Nov. 16, 2019
The Government itself collects personal data on social networks, without the consent of the parties concerned, but for a good cause: the fight against tax fraud. What should we think about it legally?
The Finance Bill has proposed to the Parliament to vote an article 57 whose title is: Possibilité pour les administrations fiscales et douanières de collecter et exploiter les données rendues publiques sur les sites internet des réseaux sociaux et des opérateurs de plateformes (translation: Possibility for the tax and customs administrations to collect and exploit the data made public on the websites of social networks and platform operators).
Its content is as is in the text voted on in the National Assembly as follows:
"(1) I. - On an experimental basis and for a period of three years, for the purposes of investigating the offenses mentioned in b and c of 1 of article 1728, in articles 1729, 1791, 1791 ter, in 3 °, 8 ° and 10 ° of article 1810 of the general tax code, as well as articles 411, 412, 414, 414-2 and 415 of the customs code, the tax administration and the customs administration and indirect rights may, each as far as it is concerned, collect and exploit by means of computerized and automated processing using no facial recognition system, freely accessible content published on the internet by the users of the online platform operators mentioned in 2 ° of I of article L. 111-7 of the consumer code.
(2) The processing operations mentioned in the first paragraph are carried out by agents specially authorized for this purpose by the tax and customs authorities.
(3) When they are likely to contribute to the detection of the offenses mentioned in the first paragraph, the data collected are kept for a maximum period of one year from their collection and are destroyed at the end of this period. However, when used within the framework of criminal, tax or customs proceedings, this data may be kept until the end of the proceedings.
(4) The other data are destroyed within a maximum period of thirty days from their collection.
(5) The right of access to the information collected is exercised with the assignment service of the agents authorized to carry out the processing mentioned in the second paragraph under the conditions provided for by article 42 of law n ° 78-17 of January 6, 1978 relating to data processing, the files and freedoms.
(6) The right to object, provided for in article 38 of the same law, does not apply to the processing operations mentioned in the second paragraph.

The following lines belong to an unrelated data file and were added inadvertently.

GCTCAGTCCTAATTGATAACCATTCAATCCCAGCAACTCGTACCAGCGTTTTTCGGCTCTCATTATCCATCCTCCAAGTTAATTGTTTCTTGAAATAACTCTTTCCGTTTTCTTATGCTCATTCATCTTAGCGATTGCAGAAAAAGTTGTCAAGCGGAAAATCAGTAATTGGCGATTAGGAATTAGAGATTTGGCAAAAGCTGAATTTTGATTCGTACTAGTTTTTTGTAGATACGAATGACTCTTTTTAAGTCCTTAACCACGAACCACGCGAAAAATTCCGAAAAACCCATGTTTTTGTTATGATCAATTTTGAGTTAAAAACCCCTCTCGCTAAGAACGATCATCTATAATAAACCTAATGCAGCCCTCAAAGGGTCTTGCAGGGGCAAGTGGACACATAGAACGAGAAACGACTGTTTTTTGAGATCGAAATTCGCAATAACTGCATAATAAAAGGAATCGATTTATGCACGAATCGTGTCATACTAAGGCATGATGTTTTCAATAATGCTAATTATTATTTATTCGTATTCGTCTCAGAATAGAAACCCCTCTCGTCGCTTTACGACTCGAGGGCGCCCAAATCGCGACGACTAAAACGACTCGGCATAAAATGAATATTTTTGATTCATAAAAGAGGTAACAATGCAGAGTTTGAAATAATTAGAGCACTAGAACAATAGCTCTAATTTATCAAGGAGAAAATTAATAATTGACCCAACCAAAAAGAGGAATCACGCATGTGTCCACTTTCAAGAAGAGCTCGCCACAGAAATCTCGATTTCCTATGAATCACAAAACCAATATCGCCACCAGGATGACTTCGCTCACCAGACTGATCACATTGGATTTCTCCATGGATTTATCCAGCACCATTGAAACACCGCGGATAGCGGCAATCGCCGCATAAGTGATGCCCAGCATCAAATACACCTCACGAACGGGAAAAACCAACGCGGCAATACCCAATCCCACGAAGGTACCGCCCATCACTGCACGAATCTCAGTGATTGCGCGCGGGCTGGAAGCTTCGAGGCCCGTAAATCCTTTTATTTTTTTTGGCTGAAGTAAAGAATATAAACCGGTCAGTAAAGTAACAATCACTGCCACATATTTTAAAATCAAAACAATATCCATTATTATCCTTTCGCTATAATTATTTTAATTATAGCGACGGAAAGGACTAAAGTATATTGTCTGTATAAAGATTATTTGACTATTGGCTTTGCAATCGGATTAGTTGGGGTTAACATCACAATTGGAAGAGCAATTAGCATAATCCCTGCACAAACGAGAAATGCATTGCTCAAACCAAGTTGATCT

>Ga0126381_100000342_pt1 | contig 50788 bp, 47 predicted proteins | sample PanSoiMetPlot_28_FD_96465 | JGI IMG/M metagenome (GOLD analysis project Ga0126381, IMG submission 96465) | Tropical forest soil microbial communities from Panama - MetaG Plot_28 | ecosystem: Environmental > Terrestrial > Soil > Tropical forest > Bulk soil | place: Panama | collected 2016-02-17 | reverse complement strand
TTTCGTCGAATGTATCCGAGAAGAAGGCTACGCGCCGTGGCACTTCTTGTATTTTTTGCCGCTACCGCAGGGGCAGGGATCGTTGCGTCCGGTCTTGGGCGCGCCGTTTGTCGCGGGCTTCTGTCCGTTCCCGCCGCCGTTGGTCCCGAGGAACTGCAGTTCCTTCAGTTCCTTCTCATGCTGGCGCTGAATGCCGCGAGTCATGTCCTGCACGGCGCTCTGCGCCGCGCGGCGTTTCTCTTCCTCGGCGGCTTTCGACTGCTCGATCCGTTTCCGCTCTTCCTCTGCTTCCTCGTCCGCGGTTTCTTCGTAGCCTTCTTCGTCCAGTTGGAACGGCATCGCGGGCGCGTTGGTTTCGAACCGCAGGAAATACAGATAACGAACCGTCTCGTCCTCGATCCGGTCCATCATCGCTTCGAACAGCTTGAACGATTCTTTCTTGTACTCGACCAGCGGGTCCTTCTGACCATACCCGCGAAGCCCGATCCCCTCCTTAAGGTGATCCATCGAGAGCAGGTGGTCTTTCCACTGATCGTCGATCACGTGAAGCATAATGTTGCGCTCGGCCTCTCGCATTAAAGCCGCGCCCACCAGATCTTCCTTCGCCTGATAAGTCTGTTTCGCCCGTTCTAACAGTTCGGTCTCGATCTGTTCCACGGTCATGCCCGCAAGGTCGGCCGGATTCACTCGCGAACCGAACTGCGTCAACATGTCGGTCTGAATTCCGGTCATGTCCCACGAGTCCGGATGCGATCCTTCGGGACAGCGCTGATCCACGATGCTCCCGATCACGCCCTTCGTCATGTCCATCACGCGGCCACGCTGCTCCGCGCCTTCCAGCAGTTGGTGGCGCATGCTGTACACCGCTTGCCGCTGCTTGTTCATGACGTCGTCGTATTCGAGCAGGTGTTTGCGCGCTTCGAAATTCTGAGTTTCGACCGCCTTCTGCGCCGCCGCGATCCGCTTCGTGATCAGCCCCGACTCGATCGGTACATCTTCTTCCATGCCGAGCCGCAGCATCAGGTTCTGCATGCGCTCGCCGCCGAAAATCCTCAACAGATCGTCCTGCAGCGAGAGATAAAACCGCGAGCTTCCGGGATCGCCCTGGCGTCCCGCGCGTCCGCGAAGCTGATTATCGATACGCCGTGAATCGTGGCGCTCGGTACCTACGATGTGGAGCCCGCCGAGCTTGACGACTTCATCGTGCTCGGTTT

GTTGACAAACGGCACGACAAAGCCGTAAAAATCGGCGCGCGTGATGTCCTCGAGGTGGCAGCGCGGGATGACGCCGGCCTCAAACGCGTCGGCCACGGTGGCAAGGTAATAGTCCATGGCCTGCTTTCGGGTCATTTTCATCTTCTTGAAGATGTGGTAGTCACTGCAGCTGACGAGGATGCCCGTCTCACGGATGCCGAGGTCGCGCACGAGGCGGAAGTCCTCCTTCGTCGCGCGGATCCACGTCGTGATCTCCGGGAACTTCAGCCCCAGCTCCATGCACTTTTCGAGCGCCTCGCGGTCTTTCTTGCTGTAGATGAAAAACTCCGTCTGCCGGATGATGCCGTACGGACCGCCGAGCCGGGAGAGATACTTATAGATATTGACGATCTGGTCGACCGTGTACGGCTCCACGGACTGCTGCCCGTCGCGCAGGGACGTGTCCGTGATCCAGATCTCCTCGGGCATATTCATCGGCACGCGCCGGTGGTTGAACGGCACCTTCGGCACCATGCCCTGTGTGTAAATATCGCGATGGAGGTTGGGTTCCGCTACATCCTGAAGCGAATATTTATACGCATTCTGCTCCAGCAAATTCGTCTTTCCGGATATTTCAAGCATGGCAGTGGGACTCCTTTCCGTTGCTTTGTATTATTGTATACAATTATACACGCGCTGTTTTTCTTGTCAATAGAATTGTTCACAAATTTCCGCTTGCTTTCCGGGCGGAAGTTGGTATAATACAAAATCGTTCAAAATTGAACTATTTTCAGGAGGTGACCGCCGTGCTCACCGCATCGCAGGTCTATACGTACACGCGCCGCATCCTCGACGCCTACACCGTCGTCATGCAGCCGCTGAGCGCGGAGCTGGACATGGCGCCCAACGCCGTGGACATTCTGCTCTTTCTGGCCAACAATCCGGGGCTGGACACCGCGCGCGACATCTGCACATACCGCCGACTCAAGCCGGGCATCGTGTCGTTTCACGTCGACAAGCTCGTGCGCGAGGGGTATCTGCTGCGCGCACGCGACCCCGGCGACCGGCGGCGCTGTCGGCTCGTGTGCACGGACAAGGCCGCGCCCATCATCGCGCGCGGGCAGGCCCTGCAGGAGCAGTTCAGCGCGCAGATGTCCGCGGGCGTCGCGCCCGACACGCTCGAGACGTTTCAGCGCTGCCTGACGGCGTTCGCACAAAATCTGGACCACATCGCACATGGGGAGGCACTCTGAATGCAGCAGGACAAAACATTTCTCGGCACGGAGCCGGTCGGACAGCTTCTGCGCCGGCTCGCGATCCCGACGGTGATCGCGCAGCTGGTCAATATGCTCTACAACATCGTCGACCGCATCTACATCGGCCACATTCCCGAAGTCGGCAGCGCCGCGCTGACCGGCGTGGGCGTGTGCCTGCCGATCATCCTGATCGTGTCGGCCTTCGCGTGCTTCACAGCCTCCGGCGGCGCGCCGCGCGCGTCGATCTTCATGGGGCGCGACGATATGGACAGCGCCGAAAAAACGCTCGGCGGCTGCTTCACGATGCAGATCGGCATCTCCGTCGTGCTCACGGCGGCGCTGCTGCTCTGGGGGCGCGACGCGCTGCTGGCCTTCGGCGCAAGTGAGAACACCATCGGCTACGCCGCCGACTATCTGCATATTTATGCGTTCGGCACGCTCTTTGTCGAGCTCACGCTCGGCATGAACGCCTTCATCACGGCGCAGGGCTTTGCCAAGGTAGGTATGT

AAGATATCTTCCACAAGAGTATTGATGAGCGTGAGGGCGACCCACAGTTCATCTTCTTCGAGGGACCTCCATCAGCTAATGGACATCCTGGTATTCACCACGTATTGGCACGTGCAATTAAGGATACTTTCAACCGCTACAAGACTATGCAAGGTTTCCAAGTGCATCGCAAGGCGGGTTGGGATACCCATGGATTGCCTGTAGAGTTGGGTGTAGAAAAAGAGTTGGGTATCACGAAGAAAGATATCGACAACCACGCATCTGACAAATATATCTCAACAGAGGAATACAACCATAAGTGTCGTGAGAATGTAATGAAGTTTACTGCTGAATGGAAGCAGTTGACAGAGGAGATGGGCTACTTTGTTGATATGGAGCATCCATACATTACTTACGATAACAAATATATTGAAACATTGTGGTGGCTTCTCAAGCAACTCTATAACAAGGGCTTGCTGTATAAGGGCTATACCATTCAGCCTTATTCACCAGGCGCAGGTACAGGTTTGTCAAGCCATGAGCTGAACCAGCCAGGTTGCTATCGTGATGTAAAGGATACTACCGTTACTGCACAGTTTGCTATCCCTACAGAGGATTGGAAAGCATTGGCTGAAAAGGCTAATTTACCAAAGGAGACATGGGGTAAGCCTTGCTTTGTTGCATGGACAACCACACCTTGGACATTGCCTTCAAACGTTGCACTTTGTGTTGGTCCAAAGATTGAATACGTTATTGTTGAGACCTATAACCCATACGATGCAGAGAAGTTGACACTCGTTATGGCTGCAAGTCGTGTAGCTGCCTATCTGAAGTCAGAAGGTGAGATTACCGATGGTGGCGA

(7) The terms of application of this I are set by decree of the Council of State.
(8) II. - The experiment provided for in I is the subject of an evaluation, the results of which are forwarded to Parliament as well as to the National Commission for Data Protection at the latest six months before its end. "
This initiative provoked many comments, rather reserved, even after the explanations given by the Minister of Budget to the National Assembly.
What to think of it legally?
Because the situation is quite simple, that is why it is difficult: on the one hand, the State will collect personal information without the authorization of the persons concerned, which is contrary to the very object of the law of 1978 , which results in full disapproval; on the other hand, the administration obtains the information to prosecute tax and customs offenses, which materializes the general interest itself.
So what about it?
June 28, 2019
It is often observed, even theorized, even advised and touted, that Compliance is a mechanism by which public authorities internalize political (eg environmental) concerns in big companies, which accept them, in Ex Ante, because they are rather in agreement with these "monumental goals" (eg saving the planet) and that this shared virtue is beneficial to their reputation. It is observed that this could be the most successful way in new configurations, such as digital.
But, and the Compliance Mechanism has often been brought closer to the contractual mechanism, this is only relevant if both parties are willing to do so. This is technically true, for example for the Deferred Prosecution, which requires explicit consent. This is true in a more general sense that the company wants to choose itself how to structure its organization to achieve the goals politically pursued by the State. Conversely, the compliance mechanisms work if the State is willing to admit the economic logic of the global private players and / or, if there are possible breaches, not to pursue its investigations and close the file it has opened, at a price more or less high.
But just say No.
As in contractual matters, the first freedom is negative and depends on the ability to say No.
The State can do it. But the company can do it too.
And Daimler just said No.
Publicly, including through an article in the Wall Street Journal of June 28, 2019.
The company sets out in a warning to the market that it is the object of a requirement on the part of the German Motor Authority (Kraftfahrt-Bundesamt) of an allegation of fraud, by the installation of a software, aimed at misleading instruments for measuring emissions of greenhouse gases on cars using diesel.
It is therefore an environmental compliance mechanism that would have been intentionally countered.
On this allegation, the Regulator both warns the company of what it considers to be a fact, ie compliance fraud, and attaches it to an immediate measure, namely the removal of the circulation of 42,000 vehicles sold or proposed by Daimler with such a device.
And the firm answers : "No".
Which is probably only beginning, since a No ends the dialogue of Ex Ante to project in the Ex Post sanction procedures, calls 6 observations:
March 18, 1878
Thesaurus : 02. Cour de cassation